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Oscar Fetrás

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Oscar Fetrás (16 February 1854 – 10 January 1931) was a German composer of popular dance music, military marches, piano pieces and arrangements.
Fetrás had over 200 compositions to his name. His best known work is his waltz "Mondnacht auf der Alster" Op. 60 which is still immensely popular to the present day.
Fetrás was born as Otto Kaufmann Faster in 1854 in Hamburg. His father Matthias Faster was an Hamburgian editor of a stock-exchange magazine. The Faster family originally came from Bützfleth, a locality of today's Stade near Hamburg. Fetrás's grandfather, a sea captain, died in the sinking of his ship Ceres. His mother Amalie Margarethe, born Decker, had ancestral origins from the island of Sylt.
Early in his career Fetrás worked for Ferdinand Laeisz [de], founder of the Flying P-Liner. Once he became widely regarded as being on the same level as the revered Viennese waltz kings, he departed to conduct his own orchestra. At the age of 26 Fetrás's compositions attracted the attention of a Hamburg publisher. He changed his name to Fetrás, an anagram of his surname Faster.
Fetrás soon rose to the position of conductor of the Uhlenhorster Fährhaus, a famous restaurant with ballrooms in Hamburg for which he composed his second most famous, but now forgotten work, Uhlenhorster Kinder. He was regarded as the most talented light music composer that Northern Germany ever produced and from the start modelled his own composing on that of his idol, Johann Strauss Jr. As a gift of thanks for his waltz "Mondnacht auf der Alster" which brought Hamburg international acclaim, the local business community gave Fetrás a bronze statue of the Roman god Hermes/Mercurius by the French artist Marius Montagne. This statue is the only remaining possession of Fetrás which survived the World War II bombings and is now owned privately in Henstedt-Ulzburg near Hamburg.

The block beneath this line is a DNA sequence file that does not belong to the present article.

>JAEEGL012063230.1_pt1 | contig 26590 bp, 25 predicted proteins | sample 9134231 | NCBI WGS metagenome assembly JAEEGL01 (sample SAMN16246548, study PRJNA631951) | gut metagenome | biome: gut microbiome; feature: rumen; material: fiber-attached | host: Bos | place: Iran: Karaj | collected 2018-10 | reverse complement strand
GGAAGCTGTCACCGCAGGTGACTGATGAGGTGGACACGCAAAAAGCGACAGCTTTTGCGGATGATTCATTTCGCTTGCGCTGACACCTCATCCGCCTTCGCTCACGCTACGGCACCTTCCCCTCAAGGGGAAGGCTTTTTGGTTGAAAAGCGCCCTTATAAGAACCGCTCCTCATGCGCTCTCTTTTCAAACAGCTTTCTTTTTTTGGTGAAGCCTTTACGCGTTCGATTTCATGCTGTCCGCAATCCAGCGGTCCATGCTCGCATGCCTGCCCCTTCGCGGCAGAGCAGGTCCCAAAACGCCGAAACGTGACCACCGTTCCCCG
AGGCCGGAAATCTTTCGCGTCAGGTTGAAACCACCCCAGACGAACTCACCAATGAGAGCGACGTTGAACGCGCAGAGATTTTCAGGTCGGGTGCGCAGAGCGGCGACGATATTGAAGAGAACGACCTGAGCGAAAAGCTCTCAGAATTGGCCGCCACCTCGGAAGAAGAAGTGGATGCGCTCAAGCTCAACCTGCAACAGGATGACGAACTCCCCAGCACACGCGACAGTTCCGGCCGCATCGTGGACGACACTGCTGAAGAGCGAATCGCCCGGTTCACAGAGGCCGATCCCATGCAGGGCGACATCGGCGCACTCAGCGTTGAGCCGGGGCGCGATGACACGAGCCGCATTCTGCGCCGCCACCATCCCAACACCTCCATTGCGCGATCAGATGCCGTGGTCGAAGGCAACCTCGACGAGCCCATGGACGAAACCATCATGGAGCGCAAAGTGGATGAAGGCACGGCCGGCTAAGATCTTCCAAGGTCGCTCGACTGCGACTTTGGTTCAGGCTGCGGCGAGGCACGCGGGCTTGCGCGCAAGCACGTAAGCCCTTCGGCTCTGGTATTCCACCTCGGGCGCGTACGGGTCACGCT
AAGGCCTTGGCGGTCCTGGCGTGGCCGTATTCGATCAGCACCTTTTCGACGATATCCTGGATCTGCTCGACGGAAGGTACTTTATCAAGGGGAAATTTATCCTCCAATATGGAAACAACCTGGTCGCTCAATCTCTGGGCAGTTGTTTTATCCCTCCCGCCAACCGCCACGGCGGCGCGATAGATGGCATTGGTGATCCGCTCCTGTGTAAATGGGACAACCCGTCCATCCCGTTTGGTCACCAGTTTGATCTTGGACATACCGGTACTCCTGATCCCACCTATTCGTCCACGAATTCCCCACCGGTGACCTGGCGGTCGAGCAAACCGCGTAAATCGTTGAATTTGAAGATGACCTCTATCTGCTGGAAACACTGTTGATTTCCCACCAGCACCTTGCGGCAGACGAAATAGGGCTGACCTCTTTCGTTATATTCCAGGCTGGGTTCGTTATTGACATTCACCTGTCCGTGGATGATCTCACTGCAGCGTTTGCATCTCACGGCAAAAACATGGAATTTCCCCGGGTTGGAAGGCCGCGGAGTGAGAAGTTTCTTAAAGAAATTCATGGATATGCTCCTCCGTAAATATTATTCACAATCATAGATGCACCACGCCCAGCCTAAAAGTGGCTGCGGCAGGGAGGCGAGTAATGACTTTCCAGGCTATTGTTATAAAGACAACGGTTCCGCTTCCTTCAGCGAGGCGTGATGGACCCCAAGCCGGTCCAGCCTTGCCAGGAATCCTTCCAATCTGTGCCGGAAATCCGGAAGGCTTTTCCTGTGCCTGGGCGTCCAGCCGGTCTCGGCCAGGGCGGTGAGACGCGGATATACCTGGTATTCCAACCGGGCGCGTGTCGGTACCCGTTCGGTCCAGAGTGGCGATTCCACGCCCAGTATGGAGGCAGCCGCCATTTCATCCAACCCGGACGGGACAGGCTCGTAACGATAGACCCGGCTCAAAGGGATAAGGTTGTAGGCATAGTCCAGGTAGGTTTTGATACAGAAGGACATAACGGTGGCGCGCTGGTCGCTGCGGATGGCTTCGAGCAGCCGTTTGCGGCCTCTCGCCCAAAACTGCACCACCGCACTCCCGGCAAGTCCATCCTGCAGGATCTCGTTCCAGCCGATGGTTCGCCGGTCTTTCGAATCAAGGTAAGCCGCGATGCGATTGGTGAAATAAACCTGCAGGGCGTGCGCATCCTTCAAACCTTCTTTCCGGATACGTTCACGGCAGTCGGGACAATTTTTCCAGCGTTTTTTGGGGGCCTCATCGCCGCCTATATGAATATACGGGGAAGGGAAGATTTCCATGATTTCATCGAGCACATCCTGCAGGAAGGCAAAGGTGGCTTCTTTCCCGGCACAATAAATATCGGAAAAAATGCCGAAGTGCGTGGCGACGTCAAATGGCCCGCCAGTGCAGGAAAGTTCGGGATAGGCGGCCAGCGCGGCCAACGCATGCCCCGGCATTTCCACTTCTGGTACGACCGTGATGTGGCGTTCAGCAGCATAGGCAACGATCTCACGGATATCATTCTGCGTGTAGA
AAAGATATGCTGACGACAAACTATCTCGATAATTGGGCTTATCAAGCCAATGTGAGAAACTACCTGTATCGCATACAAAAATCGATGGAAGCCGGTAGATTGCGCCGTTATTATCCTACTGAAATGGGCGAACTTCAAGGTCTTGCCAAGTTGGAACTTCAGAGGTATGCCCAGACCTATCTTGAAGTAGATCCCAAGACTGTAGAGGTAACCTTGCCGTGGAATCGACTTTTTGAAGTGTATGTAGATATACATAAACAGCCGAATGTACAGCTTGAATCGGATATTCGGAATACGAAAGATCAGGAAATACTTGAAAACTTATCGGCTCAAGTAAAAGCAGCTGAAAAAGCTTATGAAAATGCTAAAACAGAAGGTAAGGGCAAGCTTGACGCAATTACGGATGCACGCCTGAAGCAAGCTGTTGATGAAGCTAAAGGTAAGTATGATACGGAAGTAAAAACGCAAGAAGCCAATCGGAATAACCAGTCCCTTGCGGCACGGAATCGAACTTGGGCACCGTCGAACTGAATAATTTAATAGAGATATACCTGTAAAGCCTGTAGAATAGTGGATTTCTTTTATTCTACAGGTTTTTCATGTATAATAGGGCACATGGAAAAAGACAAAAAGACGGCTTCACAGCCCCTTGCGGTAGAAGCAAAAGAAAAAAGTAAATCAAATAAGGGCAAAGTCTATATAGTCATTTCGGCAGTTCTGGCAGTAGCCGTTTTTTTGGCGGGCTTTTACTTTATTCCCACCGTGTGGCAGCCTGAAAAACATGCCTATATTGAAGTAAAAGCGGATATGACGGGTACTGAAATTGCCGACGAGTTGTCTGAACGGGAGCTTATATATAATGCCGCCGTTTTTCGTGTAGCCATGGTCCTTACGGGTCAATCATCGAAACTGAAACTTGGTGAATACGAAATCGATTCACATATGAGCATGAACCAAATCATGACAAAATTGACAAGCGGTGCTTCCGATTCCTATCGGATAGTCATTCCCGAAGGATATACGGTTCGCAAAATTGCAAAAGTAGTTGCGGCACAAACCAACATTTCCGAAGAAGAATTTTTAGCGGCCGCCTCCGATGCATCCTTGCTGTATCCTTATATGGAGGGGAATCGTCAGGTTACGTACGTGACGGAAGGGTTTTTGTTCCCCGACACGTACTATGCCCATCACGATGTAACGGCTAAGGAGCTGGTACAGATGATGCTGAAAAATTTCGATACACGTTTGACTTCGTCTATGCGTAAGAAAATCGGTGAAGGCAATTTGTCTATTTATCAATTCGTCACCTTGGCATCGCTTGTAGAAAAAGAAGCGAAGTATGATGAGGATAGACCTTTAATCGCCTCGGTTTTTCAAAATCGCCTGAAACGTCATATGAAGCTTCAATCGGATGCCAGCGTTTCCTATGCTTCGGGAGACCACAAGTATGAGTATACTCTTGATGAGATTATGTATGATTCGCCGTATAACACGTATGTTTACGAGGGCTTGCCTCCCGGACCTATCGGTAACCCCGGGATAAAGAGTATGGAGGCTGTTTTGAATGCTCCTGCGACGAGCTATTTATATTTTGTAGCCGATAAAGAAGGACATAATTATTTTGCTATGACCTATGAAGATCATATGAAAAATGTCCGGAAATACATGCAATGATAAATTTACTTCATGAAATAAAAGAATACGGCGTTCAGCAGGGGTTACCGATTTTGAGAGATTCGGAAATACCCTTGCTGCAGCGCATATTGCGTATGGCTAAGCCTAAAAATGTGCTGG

It might have been Franz von Blon, at that time the conductor of the Stadttheater Orchestra, who introduced "Mondnacht auf der Alster" at the inaugural concert for the 1888 ball season. It was a sensation and earned Fetrás the title of "The Hamburg Waltz King". Soon he was invited to tour Germany, Austria and France with his orchestra. He became personally acquainted with Johann Strauss. In 1904 he won a prize for his composition "Frühlingsluft" and later he wrote Reiche Mädchen, a reworking of Johann Strauss's 1897 operetta Die Göttin der Vernunft. The complete Die Göttin der Vernunft operetta has been released in 2011 by Naxos Records, whilst the Reiche Mädchen has been recorded by Marco Polo on their two CD production of Johann Strauss operetta collections. Fetrás remained well-known and respected and though definitely a second rank composer in the Viennese style, he produced some 300 works. Fetrás died January 1931 in Hamburg and was buried in the Ohlsdorf Cemetery.
In 1943, the Uhlenhorster Färhaus was destroyed by Allied bombing, and with it was lost the original score of Fetrás's most famous work "Mondnacht auf der Alster". The waltzes and music of Fetrás appear to have disappeared from the mainstream repertoire since then. This was primarily due to the many outlets of music publishers and music parts libraries which issued his material being destroyed during the bombing of Hamburg in World War II, leaving no publishers to issue his material to this day. Arrangements for solo piano of all of his works, published with opus numbers, are available on IMSLP.
In Hamburg-Rahlstedt the street Fetrasweg is named after him.
"Moonlight on the Alster" is described as being popular with Royal Navy personnel in the novel HMS Ulysses by Alistair MacLean.